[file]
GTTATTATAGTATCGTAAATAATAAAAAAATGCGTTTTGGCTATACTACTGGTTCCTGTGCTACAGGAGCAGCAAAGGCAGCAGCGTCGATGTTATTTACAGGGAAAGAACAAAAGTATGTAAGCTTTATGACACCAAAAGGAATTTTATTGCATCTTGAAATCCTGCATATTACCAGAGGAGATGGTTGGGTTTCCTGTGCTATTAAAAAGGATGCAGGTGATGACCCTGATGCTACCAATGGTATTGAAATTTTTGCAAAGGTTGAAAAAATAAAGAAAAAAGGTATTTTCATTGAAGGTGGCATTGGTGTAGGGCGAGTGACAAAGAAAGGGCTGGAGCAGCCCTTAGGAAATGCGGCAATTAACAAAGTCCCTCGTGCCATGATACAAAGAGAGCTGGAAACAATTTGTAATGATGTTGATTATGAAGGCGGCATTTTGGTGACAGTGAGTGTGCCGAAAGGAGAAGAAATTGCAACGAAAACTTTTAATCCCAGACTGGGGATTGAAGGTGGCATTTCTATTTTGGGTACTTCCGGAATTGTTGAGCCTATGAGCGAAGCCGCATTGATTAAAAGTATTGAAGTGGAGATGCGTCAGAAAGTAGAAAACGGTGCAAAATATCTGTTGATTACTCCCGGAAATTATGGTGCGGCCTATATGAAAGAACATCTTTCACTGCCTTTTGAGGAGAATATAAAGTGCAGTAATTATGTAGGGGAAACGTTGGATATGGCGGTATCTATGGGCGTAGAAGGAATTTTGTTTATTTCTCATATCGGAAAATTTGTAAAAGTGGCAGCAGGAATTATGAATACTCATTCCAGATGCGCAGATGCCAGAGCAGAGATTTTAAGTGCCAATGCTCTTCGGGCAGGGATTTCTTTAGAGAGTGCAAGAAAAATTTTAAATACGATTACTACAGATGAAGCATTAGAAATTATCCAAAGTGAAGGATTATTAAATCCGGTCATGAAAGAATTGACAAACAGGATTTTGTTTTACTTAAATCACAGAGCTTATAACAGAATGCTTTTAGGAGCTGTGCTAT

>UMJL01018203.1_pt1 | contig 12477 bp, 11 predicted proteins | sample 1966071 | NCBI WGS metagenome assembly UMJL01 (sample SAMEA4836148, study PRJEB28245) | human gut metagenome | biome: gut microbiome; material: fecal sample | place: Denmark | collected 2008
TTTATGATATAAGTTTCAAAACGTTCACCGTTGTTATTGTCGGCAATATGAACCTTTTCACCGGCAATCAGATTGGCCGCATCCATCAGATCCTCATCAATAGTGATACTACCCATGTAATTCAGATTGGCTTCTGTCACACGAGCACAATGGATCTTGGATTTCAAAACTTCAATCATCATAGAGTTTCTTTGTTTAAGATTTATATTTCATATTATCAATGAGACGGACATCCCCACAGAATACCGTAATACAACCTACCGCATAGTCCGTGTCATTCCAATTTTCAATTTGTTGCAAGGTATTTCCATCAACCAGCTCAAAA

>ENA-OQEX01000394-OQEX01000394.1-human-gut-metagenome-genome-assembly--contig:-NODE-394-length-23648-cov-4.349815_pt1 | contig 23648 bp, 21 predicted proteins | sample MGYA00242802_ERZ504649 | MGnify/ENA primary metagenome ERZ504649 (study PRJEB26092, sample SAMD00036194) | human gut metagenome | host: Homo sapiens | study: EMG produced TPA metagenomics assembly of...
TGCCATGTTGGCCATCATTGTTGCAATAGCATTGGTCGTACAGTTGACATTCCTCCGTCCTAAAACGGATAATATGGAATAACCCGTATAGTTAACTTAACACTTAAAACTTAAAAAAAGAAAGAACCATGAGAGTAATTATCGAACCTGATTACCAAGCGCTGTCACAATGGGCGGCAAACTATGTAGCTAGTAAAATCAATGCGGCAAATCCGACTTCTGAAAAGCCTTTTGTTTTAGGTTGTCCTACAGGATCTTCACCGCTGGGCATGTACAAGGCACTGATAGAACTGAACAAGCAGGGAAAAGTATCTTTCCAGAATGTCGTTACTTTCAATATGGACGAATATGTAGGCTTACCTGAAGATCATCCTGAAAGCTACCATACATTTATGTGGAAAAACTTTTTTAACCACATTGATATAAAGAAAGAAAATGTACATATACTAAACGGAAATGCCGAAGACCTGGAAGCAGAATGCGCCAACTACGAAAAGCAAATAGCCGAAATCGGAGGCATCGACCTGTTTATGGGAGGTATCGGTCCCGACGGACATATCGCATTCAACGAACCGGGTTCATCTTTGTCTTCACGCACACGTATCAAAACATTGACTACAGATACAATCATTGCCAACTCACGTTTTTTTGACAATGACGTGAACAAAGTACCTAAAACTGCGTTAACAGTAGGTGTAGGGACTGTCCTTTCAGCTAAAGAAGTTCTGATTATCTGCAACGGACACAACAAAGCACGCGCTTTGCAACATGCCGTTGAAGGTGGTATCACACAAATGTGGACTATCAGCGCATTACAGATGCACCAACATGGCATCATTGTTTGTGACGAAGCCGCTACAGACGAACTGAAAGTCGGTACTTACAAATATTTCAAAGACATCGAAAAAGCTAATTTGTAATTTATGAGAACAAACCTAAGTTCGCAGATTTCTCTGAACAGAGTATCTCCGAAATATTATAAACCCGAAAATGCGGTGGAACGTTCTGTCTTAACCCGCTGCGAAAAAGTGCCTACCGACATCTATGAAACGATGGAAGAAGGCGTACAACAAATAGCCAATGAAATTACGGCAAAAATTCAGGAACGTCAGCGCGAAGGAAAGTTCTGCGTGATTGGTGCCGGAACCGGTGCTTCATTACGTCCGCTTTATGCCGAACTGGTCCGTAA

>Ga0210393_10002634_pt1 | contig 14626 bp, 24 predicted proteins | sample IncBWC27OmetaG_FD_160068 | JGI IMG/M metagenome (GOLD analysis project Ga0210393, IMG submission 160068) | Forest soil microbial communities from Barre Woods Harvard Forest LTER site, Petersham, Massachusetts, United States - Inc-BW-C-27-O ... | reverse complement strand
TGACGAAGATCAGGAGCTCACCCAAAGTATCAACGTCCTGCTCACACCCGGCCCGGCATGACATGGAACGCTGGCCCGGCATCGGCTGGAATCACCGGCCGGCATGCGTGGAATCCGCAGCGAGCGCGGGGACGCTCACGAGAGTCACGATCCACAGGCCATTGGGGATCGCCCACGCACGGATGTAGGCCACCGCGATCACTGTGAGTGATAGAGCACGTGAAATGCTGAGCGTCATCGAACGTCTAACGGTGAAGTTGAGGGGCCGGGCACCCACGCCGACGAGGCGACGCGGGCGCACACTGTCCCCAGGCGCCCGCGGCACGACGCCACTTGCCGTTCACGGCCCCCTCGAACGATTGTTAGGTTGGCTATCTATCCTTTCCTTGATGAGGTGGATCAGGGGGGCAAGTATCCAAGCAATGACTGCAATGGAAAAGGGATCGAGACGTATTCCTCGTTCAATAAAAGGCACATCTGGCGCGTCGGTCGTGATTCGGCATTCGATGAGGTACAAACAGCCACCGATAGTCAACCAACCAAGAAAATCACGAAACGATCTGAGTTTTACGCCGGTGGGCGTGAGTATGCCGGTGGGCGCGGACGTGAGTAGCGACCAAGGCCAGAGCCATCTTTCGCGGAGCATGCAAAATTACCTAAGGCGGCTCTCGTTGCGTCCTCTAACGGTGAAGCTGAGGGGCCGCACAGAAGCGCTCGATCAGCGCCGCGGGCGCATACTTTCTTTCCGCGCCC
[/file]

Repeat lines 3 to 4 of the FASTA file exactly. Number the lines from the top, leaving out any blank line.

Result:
TTTATGATATAAGTTTCAAAACGTTCACCGTTGTTATTGTCGGCAATATGAACCTTTTCACCGGCAATCAGATTGGCCGCATCCATCAGATCCTCATCAATAGTGATACTACCCATGTAATTCAGATTGGCTTCTGTCACACGAGCACAATGGATCTTGGATTTCAAAACTTCAATCATCATAGAGTTTCTTTGTTTAAGATTTATATTTCATATTATCAATGAGACGGACATCCCCACAGAATACCGTAATACAACCTACCGCATAGTCCGTGTCATTCCAATTTTCAATTTGTTGCAAGGTATTTCCATCAACCAGCTCAAAA

>ENA-OQEX01000394-OQEX01000394.1-human-gut-metagenome-genome-assembly--contig:-NODE-394-length-23648-cov-4.349815_pt1 | contig 23648 bp, 21 predicted proteins | sample MGYA00242802_ERZ504649 | MGnify/ENA primary metagenome ERZ504649 (study PRJEB26092, sample SAMD00036194) | human gut metagenome | host: Homo sapiens | study: EMG produced TPA metagenomics assembly of...